Kaan Oral came into his junior season this year as not only an established tennis player at Greenhills but as an elite player at the state level. After winning his flight at two singles last year at the states, he admits that he faced some challenges as he took the court this season.
“In many respects, this year was a transition year for me,” says Kaan. “Going from an underclassman on a team with many juniors and seniors last year to an upperclassmen in a position of leadership required that I assume greater responsibility on the team.”
Part of that responsibility was looking out for his kid brother, Mert, who joined the Gryphons this season as a freshman.
“It strengthened our sibling relationship, as it allowed me to view my brother as a teammate and even a friend, rather than just as a younger sibling,” Kaan said.
The two brothers helped lead a deep and talented Greenhills team to the Division 4 state title last weekend at Kalamazoo College. They finished with 38 points, 12 points better than second-place Traverse City St. Francis.
Kaan, 16, defeated St. Francis senior Elliott Bandrowski, 6-4, 6-1 in the championship match at two singles. Oral was dominant at three singles, defeating Charlie Schmude of Traverse City St. Francis 6-1, 6-0 in the championship match.
The two brothers served up a scouting report on their talented sibling.
First, Kaan on Mert: “Mert is a very solid, extremely competitive player who never gives up in matches, regardless of the score. Playing him, as both (Sahil Deenadayalu, one singles) and I learned at tryouts this season, is really taxing. When you play him, you just need to be unrelenting, constantly being aggressive and coming forward to the net a lot. If you’re the slightest bit off, he’ll punish you for it. It seems as though he never has those dreaded ‘off-days.’”
Mert’s success in tennis is reflected in his B14 USTA Midwest Closed Championship this summer, B14 Quarterfinalist finish at National Hard Courts (in Mobile, Ala., in July), and 5-star rating on Tennis Recruiting for the class of 2022 (where he is ranked 49th in the country).
Now, Mert on Kaan: “Kaan is a great player. He plays really smart and on most days won’t give you an inch. He has the determination to always put one more ball back in play and this really wears down his opponents. On top of this, he has a pretty big forehand and a very sneaky backhand. His biggest weakness is probably his serve, but this has also improved tremendously throughout the course of the season.”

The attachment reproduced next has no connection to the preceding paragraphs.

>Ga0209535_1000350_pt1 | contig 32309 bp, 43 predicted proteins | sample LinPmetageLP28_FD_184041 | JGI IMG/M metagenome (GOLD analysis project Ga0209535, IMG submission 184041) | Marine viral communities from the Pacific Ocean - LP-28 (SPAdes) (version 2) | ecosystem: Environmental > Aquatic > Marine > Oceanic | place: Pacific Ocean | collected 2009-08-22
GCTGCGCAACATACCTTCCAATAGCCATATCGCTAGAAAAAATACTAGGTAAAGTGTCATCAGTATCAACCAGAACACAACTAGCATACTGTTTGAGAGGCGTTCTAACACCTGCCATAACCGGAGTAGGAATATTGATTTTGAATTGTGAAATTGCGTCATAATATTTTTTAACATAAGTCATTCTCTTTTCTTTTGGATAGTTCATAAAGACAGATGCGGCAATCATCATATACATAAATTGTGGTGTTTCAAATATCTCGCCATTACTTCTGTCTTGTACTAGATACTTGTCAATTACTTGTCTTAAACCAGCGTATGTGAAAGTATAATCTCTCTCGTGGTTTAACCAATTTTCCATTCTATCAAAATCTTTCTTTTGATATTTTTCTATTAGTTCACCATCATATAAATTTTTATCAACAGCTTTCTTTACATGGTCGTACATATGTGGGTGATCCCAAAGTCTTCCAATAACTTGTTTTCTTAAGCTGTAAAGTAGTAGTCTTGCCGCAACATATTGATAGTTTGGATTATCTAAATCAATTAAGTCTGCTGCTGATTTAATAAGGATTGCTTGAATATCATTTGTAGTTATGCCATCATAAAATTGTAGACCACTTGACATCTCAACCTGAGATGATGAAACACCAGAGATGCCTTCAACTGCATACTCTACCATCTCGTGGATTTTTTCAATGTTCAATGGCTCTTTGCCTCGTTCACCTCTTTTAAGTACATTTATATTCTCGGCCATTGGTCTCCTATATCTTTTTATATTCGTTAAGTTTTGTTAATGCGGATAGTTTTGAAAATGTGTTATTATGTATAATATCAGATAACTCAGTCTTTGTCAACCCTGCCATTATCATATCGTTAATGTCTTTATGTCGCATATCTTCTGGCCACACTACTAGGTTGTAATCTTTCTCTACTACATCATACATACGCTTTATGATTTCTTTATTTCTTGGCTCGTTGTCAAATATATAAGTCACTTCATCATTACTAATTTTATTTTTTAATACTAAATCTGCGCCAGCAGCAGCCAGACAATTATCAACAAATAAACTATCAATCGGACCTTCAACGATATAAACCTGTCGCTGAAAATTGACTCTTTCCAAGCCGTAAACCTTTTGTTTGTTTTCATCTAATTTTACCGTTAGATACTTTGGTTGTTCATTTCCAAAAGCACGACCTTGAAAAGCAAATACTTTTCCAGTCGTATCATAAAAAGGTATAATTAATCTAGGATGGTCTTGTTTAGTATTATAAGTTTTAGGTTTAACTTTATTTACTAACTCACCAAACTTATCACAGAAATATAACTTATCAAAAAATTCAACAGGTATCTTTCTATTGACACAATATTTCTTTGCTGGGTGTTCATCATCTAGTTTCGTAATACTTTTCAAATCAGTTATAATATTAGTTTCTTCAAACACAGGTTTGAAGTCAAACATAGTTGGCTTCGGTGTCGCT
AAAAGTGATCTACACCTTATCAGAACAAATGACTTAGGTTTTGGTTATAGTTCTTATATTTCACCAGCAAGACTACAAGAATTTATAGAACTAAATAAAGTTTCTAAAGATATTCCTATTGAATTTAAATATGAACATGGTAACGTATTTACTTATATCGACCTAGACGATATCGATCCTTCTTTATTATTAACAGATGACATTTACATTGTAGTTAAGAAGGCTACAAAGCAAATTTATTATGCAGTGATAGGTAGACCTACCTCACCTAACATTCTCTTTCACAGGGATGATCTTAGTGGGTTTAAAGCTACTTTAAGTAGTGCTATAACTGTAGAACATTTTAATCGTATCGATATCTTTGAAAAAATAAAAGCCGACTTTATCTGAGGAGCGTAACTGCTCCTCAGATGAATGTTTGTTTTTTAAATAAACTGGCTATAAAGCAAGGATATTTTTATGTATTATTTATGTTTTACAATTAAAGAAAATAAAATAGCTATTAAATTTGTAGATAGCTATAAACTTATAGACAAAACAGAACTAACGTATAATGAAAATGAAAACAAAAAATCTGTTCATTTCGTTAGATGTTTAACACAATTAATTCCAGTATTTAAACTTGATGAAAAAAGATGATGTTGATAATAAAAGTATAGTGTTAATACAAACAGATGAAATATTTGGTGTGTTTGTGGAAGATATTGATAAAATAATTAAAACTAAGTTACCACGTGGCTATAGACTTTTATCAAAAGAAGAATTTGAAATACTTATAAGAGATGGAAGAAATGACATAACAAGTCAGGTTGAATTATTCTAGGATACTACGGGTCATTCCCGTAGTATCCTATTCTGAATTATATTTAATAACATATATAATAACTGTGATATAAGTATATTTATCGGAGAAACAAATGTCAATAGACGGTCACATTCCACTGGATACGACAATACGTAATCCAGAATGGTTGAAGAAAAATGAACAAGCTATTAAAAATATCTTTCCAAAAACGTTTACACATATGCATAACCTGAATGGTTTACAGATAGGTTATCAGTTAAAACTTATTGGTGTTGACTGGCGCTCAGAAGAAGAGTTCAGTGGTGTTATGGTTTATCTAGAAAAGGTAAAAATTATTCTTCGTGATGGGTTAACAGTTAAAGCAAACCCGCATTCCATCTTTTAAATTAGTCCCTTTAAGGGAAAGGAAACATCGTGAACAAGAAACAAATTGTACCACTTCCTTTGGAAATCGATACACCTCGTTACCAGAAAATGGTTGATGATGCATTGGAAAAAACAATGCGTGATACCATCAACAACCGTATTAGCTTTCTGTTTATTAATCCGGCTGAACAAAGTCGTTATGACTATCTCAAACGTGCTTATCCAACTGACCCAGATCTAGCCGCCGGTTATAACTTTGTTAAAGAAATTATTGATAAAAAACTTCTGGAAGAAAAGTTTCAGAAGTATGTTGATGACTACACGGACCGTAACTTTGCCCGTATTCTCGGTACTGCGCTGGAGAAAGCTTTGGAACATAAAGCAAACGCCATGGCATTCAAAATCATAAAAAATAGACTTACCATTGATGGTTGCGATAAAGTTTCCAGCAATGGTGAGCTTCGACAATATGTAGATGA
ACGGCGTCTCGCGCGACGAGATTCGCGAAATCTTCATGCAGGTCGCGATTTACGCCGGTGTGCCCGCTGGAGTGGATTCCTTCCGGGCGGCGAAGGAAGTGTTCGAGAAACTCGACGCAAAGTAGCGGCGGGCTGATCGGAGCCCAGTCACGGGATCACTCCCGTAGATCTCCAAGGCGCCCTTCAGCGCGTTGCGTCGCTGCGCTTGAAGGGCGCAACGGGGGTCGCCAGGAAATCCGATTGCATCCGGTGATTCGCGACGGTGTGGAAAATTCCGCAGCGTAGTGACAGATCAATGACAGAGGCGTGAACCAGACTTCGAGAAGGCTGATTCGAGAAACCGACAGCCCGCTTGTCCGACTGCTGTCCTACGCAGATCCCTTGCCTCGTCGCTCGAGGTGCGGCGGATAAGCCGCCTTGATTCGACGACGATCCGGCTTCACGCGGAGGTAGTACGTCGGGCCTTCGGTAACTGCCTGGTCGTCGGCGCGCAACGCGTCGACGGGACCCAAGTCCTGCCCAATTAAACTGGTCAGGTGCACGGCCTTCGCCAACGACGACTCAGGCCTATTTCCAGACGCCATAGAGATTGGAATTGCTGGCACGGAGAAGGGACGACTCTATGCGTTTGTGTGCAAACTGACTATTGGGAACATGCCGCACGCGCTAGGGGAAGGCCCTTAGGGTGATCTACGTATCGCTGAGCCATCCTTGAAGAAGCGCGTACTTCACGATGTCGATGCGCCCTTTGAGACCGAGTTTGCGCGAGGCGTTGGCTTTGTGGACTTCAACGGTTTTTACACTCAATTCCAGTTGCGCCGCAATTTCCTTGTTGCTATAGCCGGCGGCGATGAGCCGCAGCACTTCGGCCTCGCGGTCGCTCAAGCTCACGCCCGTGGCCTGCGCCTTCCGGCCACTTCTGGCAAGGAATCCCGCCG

They both, of course, enjoyed how the season ended. What’s not to like?
“Winning the team state championship was a truly special feeling,” Kaan said. “Though I already knew what winning an individual title felt like, it was a much better feeling to be able to share the title with my team, especially after coming so close but falling just short my last two seasons. Most of all, it felt great to be able to send our seniors off with a victory – and reclaim the state title for our school and coaches, who’ve worked so hard to make this outcome possible.”
Kaan, who has played two singles all three years, reached the semifinals of the state tournament as a freshman year. He won it all as a sophomore and defended his title this season.
Unfortunately, the team lost the state title by two points in his first two years.
“While we were favored to win the state title this year, we knew that it was up for grabs up until the last rounds and that we needed to be at the top of our games to secure the title,” Kaan said. “Understandably, losing the championship for two consecutive years was a huge motivator for us throughout the season. It allowed us to come together and play with a ‘chip on our shoulder’ when it mattered most.”
The brothers, sons of Hakan (father) and Elif (mother) Oral, have obviously not only grown up together but have shared a tennis court often as they improve their games and reach for the next level. It’s a competitive situation that has certainly benefited both players.
“Playing each other is emotionally difficult, as we definitely don’t want to lose to the other, but also don’t want to bring each other down,” Kaan says. “That said, having the experience of competing in a setting as intense as playing your brother is the ultimate way to improve mental toughness in big moments of matches. The matches keep getting closer and closer every time we play – though I’m proud to say that I have the upper hand and mental edge, at least for a few more months.”
Both Kaan and Mert serve up impressive scores in the classroom – both have 4.0 grade-point averages. That competitiveness on the tennis court should serve them well today and in the future.
“I think that competitive tennis has been a crucial life experience for me,” Kaan says. “Hopefully, I’ll continue having good results these next two years and would maybe be able to play tennis at a competitive, academically rigorous liberal arts (D-3) school. If I end up studying at a Division 1 program, though, I’ll probably look to play club tennis. In any case, I plan on playing the sport well into my adult life – and hopefully for the duration of my lifetime.”